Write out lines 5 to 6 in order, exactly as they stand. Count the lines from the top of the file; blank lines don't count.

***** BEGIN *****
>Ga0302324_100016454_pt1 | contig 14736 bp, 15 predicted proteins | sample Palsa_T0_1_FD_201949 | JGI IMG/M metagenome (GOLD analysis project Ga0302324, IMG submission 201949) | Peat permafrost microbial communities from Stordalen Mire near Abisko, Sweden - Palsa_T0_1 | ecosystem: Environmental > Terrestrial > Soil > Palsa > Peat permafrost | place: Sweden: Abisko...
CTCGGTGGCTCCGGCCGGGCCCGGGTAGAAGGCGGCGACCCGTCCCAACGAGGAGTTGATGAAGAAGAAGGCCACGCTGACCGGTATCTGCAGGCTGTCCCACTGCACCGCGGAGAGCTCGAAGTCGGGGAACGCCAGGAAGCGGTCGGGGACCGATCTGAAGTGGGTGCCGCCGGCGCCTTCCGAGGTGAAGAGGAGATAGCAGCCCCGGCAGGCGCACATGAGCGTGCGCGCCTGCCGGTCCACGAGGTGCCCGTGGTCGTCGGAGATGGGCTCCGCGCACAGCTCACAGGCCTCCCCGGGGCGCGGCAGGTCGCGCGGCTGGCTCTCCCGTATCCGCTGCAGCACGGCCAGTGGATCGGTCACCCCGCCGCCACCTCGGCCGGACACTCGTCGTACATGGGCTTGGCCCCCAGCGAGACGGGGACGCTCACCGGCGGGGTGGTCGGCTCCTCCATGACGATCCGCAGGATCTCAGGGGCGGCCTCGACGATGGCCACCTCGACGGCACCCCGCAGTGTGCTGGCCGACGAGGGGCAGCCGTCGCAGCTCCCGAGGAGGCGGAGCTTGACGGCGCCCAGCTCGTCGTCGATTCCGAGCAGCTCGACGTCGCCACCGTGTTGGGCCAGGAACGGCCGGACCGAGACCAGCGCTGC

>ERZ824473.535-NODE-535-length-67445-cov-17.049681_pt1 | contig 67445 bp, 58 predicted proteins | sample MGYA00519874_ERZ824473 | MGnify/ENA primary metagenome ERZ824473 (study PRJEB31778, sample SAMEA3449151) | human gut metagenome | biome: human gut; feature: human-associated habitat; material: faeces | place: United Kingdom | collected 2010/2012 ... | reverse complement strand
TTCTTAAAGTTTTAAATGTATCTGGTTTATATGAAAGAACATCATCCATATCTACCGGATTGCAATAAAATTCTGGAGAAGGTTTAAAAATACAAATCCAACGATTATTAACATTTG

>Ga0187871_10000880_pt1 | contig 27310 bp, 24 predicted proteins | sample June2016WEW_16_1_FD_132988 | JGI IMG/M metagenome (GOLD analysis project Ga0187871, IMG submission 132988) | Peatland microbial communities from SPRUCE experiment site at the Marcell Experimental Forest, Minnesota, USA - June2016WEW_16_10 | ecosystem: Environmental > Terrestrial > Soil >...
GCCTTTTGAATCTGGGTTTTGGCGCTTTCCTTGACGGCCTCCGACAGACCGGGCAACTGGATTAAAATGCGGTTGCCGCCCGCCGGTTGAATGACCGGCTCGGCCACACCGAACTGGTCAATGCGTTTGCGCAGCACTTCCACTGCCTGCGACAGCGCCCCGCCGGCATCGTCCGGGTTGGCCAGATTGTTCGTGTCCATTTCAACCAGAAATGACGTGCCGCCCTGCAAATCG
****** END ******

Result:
>Ga0187871_10000880_pt1 | contig 27310 bp, 24 predicted proteins | sample June2016WEW_16_1_FD_132988 | JGI IMG/M metagenome (GOLD analysis project Ga0187871, IMG submission 132988) | Peatland microbial communities from SPRUCE experiment site at the Marcell Experimental Forest, Minnesota, USA - June2016WEW_16_10 | ecosystem: Environmental > Terrestrial > Soil >...
GCCTTTTGAATCTGGGTTTTGGCGCTTTCCTTGACGGCCTCCGACAGACCGGGCAACTGGATTAAAATGCGGTTGCCGCCCGCCGGTTGAATGACCGGCTCGGCCACACCGAACTGGTCAATGCGTTTGCGCAGCACTTCCACTGCCTGCGACAGCGCCCCGCCGGCATCGTCCGGGTTGGCCAGATTGTTCGTGTCCATTTCAACCAGAAATGACGTGCCGCCCTGCAAATCG